Brian Whelan has spent the past four or five years as guitarist and multi-instrumentalist for Dwight Yoakam, whose extensive touring schedule has brought Whelan through Tulsa on multiple occasions. Prior to that, he was a member of the California power-pop band The Broken West for about five years. Whelan will perform solo for the first time at a special show on Feb. 28 at the Woody Guthrie Center.
Touring with Yoakam’s band allowed Whelan a certain level of comfort and accommodated the recording of his solo debut, Decider, which was released in November of 2012. So what prompted him to set out on his own as a full-time solo artist?
“I just thought it was time,” Whelan said. “I had been in Dwight’s band for two years when the record came out. I had planned on playing more shows to support it, but my priority was with Dwight, so I didn’t get as much time to do that. This has allowed me to make a little bit more of a full-time commitment to pursuing my own thing.”
Those who expected a country album from Whelan were in for a surprise. Although it contains some distinct country tinges, Decider crosses boundaries into pop and rock territory, drawing from the ’70s California vibe and melodic space of The Eagles, Gram Parsons and Linda Ronstadt while remaining grounded in the classic rock of Buddy Holly, Bill Haley and Elvis Presley.
I called it “garage-based Americana,” a term Whelan said he hadn’t heard before but thought was pretty accurate.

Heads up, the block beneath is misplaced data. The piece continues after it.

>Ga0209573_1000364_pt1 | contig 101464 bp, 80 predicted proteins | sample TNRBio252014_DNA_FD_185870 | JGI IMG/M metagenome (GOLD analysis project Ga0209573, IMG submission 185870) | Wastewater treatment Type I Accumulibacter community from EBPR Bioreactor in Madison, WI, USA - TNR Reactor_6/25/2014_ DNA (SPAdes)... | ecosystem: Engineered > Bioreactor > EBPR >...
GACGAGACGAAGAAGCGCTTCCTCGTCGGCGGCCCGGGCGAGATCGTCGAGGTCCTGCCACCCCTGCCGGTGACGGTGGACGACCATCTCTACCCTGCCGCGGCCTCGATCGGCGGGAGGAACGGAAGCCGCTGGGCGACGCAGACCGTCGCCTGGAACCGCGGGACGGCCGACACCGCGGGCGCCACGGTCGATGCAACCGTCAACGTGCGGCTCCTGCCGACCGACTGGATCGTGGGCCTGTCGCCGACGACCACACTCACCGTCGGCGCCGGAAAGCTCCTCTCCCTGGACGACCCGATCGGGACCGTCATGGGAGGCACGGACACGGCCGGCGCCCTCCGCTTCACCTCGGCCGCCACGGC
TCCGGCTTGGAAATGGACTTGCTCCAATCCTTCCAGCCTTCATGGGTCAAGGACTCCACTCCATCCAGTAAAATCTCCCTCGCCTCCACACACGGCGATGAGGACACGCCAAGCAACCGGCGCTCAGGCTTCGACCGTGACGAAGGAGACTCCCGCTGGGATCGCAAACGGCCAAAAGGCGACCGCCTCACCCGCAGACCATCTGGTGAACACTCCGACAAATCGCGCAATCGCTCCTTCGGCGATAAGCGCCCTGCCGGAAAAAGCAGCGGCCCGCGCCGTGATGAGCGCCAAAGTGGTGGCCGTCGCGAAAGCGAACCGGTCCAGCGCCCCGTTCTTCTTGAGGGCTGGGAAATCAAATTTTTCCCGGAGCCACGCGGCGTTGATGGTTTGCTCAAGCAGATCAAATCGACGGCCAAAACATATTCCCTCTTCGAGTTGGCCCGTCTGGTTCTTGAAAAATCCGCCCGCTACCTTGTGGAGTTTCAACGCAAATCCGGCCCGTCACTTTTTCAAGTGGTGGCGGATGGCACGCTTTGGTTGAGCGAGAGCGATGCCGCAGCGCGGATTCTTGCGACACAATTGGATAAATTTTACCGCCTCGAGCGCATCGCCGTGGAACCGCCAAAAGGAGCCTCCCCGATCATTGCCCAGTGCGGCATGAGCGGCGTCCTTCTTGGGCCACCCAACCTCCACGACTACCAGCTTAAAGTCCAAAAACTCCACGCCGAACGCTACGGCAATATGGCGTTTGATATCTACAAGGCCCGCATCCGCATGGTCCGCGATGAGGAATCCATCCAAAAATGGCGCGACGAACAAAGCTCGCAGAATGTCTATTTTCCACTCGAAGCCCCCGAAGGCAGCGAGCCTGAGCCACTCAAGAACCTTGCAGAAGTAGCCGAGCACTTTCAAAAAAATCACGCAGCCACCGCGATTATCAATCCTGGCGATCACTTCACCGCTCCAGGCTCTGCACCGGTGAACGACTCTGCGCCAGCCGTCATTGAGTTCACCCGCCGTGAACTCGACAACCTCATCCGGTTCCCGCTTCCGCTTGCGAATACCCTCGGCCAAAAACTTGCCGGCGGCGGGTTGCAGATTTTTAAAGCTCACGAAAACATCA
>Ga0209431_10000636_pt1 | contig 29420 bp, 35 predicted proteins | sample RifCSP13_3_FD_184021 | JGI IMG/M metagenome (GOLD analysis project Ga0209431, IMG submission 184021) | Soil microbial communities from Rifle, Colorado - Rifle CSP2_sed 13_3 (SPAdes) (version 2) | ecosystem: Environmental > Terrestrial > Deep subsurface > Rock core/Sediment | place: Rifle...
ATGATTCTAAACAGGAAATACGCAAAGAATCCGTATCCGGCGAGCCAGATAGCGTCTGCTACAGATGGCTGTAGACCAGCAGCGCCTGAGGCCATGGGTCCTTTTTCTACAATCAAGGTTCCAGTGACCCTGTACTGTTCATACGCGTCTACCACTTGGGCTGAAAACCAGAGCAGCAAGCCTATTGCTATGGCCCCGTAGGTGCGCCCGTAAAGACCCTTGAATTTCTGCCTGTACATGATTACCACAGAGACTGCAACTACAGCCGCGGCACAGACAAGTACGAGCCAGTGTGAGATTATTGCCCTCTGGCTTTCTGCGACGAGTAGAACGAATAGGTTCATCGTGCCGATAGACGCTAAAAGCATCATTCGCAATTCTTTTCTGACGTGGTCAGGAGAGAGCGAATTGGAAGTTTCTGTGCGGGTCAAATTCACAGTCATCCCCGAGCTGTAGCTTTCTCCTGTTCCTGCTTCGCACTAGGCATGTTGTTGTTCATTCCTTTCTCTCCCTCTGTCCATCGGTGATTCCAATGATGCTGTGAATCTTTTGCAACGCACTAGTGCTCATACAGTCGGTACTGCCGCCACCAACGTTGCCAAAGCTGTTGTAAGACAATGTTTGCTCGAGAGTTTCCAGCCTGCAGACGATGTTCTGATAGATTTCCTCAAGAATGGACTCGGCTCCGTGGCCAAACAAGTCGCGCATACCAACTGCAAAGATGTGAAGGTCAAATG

“My foundation is really in ’50s rock ‘n’ roll and artists like Buddy Holly, Elvis, Chuck Berry, Little Richard and Jerry Lee Lewis,” he said. “I’ve always considered what I do to be power-pop.
“The Beatles were really the originators of power-pop. That label has other connotations that some people shy away from now, but what it really means is music that’s influenced by the Beatles more than The Rolling Stones. The Beatles were more cerebral, where The Stones were more from the loins.”
Even though Whelan is currently touring behind Decider, he’s completed a follow-up album planned for release this summer.
“On the first record there were Americana songs and power-pop songs, and they were one or the other,” he said. “I think the fusion is more complete on the new record. It’s maybe more representative of my music and a little less fragmented.”
A sneak preview of what’s to come revealed a record that certainly fuses the elements more completely. Even tracks like “Americana” hit with a sharper snap and punch from the snare drum, pulling the rock elements forward, along with the melodies that define Whelan’s take on Beatles-influenced power-pop. It’s fitting that his first solo performance is at the Woody Guthrie Center, which is currently home to the “Ladies and Gentlemen… The Beatles!” exhibit, curated by the Grammy Museum.
“I’ve been coming to Tulsa for a long time with Dwight, and I really enjoy the city,” Whelan said. “My girlfriend’s whole family is in Norman, so it’s kind of like coming home, but Texas and Oklahoma have always been the most open-armed to me and my music.”
When Whelan started setting up the current tour, he looked to the cities where he felt most welcome. This current run of shows features acoustic performances in listening rooms and more intimate venues in order to lay a foundation to return later in the year with a new record and more rock-oriented show.
If you love power-pop, roots-rock and great songwriting, you won’t want to miss Brian Whelan’s show at the Woody Guthrie Theater on Saturday, Feb. 28, at 2 p.m. Whelan’s concert is free with admission to the center, which includes entry to the Woody Guthrie archives and the Beatles exhibit.